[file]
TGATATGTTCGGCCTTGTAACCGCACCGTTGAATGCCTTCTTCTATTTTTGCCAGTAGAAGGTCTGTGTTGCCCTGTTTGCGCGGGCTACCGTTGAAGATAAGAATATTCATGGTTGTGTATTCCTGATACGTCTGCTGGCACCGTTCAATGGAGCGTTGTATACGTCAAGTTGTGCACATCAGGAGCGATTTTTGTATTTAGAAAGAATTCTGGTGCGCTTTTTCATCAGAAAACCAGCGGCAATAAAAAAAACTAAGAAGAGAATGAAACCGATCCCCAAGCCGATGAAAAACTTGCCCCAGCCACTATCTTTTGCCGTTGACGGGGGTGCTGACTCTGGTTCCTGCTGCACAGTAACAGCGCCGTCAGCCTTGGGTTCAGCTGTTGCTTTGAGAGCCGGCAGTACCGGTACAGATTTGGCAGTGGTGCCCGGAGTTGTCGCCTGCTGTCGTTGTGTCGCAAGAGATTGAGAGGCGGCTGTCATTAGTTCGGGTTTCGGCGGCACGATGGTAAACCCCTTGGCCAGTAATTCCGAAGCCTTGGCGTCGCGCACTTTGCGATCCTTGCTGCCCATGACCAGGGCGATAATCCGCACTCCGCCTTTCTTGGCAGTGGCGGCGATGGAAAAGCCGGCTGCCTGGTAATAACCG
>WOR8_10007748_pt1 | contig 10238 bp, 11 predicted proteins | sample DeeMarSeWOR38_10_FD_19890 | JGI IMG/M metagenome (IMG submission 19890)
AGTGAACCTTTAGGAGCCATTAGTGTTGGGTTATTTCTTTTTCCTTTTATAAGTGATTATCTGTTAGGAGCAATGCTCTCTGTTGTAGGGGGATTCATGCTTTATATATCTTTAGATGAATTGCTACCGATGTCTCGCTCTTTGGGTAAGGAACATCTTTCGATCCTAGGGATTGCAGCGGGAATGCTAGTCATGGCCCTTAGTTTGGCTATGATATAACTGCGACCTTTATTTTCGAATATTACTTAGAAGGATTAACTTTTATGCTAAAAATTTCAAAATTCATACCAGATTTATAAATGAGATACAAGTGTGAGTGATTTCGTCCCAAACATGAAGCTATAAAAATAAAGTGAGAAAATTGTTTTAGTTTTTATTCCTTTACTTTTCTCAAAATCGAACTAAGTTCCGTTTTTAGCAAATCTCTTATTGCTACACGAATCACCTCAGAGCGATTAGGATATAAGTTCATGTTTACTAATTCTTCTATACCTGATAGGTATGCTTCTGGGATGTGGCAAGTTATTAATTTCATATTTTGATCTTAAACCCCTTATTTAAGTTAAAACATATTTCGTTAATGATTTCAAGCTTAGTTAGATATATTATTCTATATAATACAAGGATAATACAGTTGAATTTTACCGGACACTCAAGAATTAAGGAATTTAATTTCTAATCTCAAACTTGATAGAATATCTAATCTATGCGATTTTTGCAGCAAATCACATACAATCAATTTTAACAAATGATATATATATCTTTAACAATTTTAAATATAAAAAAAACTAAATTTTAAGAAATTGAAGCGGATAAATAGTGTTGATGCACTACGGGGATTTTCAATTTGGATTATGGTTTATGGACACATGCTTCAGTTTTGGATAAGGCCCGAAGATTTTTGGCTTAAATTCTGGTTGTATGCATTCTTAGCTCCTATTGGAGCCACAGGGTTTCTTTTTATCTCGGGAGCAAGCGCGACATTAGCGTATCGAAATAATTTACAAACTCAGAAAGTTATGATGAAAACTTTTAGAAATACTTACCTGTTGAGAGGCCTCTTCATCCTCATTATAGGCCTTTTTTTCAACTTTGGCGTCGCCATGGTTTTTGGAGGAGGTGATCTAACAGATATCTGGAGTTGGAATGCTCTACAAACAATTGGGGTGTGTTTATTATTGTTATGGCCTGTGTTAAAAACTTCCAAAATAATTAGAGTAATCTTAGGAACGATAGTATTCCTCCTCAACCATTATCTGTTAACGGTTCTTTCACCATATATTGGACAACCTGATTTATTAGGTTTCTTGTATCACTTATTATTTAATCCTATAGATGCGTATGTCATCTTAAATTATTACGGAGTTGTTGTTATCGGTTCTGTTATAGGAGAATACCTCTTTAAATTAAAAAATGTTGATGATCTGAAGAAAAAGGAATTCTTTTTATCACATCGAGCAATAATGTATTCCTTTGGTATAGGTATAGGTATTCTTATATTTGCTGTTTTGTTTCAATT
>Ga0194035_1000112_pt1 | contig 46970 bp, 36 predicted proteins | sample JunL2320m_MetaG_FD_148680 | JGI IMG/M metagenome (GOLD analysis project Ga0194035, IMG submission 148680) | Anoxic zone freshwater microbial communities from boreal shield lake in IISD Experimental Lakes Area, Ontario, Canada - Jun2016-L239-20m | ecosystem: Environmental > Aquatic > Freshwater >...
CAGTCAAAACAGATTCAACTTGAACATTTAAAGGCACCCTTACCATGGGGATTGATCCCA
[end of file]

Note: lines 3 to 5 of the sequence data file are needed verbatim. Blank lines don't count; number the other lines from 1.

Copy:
AGTGAACCTTTAGGAGCCATTAGTGTTGGGTTATTTCTTTTTCCTTTTATAAGTGATTATCTGTTAGGAGCAATGCTCTCTGTTGTAGGGGGATTCATGCTTTATATATCTTTAGATGAATTGCTACCGATGTCTCGCTCTTTGGGTAAGGAACATCTTTCGATCCTAGGGATTGCAGCGGGAATGCTAGTCATGGCCCTTAGTTTGGCTATGATATAACTGCGACCTTTATTTTCGAATATTACTTAGAAGGATTAACTTTTATGCTAAAAATTTCAAAATTCATACCAGATTTATAAATGAGATACAAGTGTGAGTGATTTCGTCCCAAACATGAAGCTATAAAAATAAAGTGAGAAAATTGTTTTAGTTTTTATTCCTTTACTTTTCTCAAAATCGAACTAAGTTCCGTTTTTAGCAAATCTCTTATTGCTACACGAATCACCTCAGAGCGATTAGGATATAAGTTCATGTTTACTAATTCTTCTATACCTGATAGGTATGCTTCTGGGATGTGGCAAGTTATTAATTTCATATTTTGATCTTAAACCCCTTATTTAAGTTAAAACATATTTCGTTAATGATTTCAAGCTTAGTTAGATATATTATTCTATATAATACAAGGATAATACAGTTGAATTTTACCGGACACTCAAGAATTAAGGAATTTAATTTCTAATCTCAAACTTGATAGAATATCTAATCTATGCGATTTTTGCAGCAAATCACATACAATCAATTTTAACAAATGATATATATATCTTTAACAATTTTAAATATAAAAAAAACTAAATTTTAAGAAATTGAAGCGGATAAATAGTGTTGATGCACTACGGGGATTTTCAATTTGGATTATGGTTTATGGACACATGCTTCAGTTTTGGATAAGGCCCGAAGATTTTTGGCTTAAATTCTGGTTGTATGCATTCTTAGCTCCTATTGGAGCCACAGGGTTTCTTTTTATCTCGGGAGCAAGCGCGACATTAGCGTATCGAAATAATTTACAAACTCAGAAAGTTATGATGAAAACTTTTAGAAATACTTACCTGTTGAGAGGCCTCTTCATCCTCATTATAGGCCTTTTTTTCAACTTTGGCGTCGCCATGGTTTTTGGAGGAGGTGATCTAACAGATATCTGGAGTTGGAATGCTCTACAAACAATTGGGGTGTGTTTATTATTGTTATGGCCTGTGTTAAAAACTTCCAAAATAATTAGAGTAATCTTAGGAACGATAGTATTCCTCCTCAACCATTATCTGTTAACGGTTCTTTCACCATATATTGGACAACCTGATTTATTAGGTTTCTTGTATCACTTATTATTTAATCCTATAGATGCGTATGTCATCTTAAATTATTACGGAGTTGTTGTTATCGGTTCTGTTATAGGAGAATACCTCTTTAAATTAAAAAATGTTGATGATCTGAAGAAAAAGGAATTCTTTTTATCACATCGAGCAATAATGTATTCCTTTGGTATAGGTATAGGTATTCTTATATTTGCTGTTTTGTTTCAATT
>Ga0194035_1000112_pt1 | contig 46970 bp, 36 predicted proteins | sample JunL2320m_MetaG_FD_148680 | JGI IMG/M metagenome (GOLD analysis project Ga0194035, IMG submission 148680) | Anoxic zone freshwater microbial communities from boreal shield lake in IISD Experimental Lakes Area, Ontario, Canada - Jun2016-L239-20m | ecosystem: Environmental > Aquatic > Freshwater >...
CAGTCAAAACAGATTCAACTTGAACATTTAAAGGCACCCTTACCATGGGGATTGATCCCA